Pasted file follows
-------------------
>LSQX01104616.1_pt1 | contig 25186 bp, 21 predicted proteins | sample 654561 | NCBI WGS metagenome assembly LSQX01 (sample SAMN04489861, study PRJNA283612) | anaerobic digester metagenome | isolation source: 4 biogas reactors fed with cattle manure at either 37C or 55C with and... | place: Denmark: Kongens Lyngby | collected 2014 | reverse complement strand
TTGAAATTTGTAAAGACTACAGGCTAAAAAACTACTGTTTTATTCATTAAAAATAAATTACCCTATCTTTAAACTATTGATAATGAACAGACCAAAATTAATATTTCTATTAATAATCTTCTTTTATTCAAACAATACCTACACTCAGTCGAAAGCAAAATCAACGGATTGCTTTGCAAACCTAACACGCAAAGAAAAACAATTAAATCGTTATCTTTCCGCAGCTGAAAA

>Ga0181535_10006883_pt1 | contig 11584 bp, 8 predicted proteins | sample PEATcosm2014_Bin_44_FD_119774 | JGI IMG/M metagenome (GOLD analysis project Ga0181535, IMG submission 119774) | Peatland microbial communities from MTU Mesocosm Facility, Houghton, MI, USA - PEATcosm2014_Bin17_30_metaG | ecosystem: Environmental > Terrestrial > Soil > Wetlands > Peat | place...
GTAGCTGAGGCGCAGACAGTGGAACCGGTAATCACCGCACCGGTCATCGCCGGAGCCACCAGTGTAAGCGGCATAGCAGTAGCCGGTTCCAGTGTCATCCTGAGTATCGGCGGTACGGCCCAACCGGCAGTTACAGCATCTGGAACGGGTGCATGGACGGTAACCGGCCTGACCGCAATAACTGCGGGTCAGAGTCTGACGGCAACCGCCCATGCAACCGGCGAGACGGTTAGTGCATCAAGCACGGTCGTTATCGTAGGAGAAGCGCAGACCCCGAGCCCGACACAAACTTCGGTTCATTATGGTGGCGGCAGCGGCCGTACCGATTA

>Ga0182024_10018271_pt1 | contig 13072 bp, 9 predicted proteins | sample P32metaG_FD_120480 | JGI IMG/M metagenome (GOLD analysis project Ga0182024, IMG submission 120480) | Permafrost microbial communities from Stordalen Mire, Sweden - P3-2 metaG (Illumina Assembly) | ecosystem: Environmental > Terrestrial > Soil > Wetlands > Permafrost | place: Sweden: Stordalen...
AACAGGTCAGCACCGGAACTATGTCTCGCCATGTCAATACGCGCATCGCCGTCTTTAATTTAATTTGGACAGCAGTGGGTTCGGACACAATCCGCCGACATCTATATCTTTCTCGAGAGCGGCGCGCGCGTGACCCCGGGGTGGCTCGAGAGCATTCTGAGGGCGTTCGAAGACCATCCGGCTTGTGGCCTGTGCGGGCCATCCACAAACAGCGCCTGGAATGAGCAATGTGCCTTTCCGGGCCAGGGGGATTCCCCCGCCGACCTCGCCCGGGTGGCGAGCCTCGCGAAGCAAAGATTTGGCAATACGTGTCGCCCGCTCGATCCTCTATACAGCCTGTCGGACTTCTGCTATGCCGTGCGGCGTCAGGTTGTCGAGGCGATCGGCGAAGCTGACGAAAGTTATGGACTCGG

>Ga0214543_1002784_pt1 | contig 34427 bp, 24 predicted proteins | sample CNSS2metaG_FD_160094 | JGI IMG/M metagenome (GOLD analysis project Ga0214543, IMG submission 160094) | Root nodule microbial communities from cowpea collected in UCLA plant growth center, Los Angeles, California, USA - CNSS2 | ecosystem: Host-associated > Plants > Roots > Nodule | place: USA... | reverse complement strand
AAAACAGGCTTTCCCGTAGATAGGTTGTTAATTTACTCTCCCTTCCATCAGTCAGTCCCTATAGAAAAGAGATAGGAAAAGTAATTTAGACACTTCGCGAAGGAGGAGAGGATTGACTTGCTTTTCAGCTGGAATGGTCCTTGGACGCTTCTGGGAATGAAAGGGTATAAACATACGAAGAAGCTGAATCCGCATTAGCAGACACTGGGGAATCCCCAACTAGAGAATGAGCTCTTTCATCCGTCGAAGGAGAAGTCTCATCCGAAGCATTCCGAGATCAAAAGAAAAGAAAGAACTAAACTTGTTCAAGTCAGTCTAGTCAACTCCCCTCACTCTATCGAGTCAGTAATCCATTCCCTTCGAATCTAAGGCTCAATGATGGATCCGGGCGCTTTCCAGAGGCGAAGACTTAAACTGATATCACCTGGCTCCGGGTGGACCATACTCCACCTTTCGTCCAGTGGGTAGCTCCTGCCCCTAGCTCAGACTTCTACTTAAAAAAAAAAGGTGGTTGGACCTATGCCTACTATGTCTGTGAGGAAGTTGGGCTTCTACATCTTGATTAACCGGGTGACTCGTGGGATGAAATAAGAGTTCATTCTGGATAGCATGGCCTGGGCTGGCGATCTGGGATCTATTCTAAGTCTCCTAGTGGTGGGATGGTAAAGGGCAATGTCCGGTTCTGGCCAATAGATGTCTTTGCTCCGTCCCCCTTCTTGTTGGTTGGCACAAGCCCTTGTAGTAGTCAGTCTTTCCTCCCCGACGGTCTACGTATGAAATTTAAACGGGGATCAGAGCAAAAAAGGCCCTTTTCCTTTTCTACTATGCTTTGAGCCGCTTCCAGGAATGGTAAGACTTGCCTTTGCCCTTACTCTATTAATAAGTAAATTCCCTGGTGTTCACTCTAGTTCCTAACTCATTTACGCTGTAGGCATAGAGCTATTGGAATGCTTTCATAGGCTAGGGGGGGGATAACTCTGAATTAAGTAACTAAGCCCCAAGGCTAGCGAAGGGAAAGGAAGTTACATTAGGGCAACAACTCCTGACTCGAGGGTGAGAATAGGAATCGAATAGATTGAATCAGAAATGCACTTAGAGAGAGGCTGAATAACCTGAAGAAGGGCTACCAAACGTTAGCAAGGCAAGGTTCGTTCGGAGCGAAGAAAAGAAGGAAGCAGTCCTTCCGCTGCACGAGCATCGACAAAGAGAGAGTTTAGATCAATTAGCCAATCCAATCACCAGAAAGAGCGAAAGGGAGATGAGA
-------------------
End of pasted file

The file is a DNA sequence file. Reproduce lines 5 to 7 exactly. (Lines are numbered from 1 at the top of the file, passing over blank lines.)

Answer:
>Ga0182024_10018271_pt1 | contig 13072 bp, 9 predicted proteins | sample P32metaG_FD_120480 | JGI IMG/M metagenome (GOLD analysis project Ga0182024, IMG submission 120480) | Permafrost microbial communities from Stordalen Mire, Sweden - P3-2 metaG (Illumina Assembly) | ecosystem: Environmental > Terrestrial > Soil > Wetlands > Permafrost | place: Sweden: Stordalen...
AACAGGTCAGCACCGGAACTATGTCTCGCCATGTCAATACGCGCATCGCCGTCTTTAATTTAATTTGGACAGCAGTGGGTTCGGACACAATCCGCCGACATCTATATCTTTCTCGAGAGCGGCGCGCGCGTGACCCCGGGGTGGCTCGAGAGCATTCTGAGGGCGTTCGAAGACCATCCGGCTTGTGGCCTGTGCGGGCCATCCACAAACAGCGCCTGGAATGAGCAATGTGCCTTTCCGGGCCAGGGGGATTCCCCCGCCGACCTCGCCCGGGTGGCGAGCCTCGCGAAGCAAAGATTTGGCAATACGTGTCGCCCGCTCGATCCTCTATACAGCCTGTCGGACTTCTGCTATGCCGTGCGGCGTCAGGTTGTCGAGGCGATCGGCGAAGCTGACGAAAGTTATGGACTCGG

>Ga0214543_1002784_pt1 | contig 34427 bp, 24 predicted proteins | sample CNSS2metaG_FD_160094 | JGI IMG/M metagenome (GOLD analysis project Ga0214543, IMG submission 160094) | Root nodule microbial communities from cowpea collected in UCLA plant growth center, Los Angeles, California, USA - CNSS2 | ecosystem: Host-associated > Plants > Roots > Nodule | place: USA... | reverse complement strand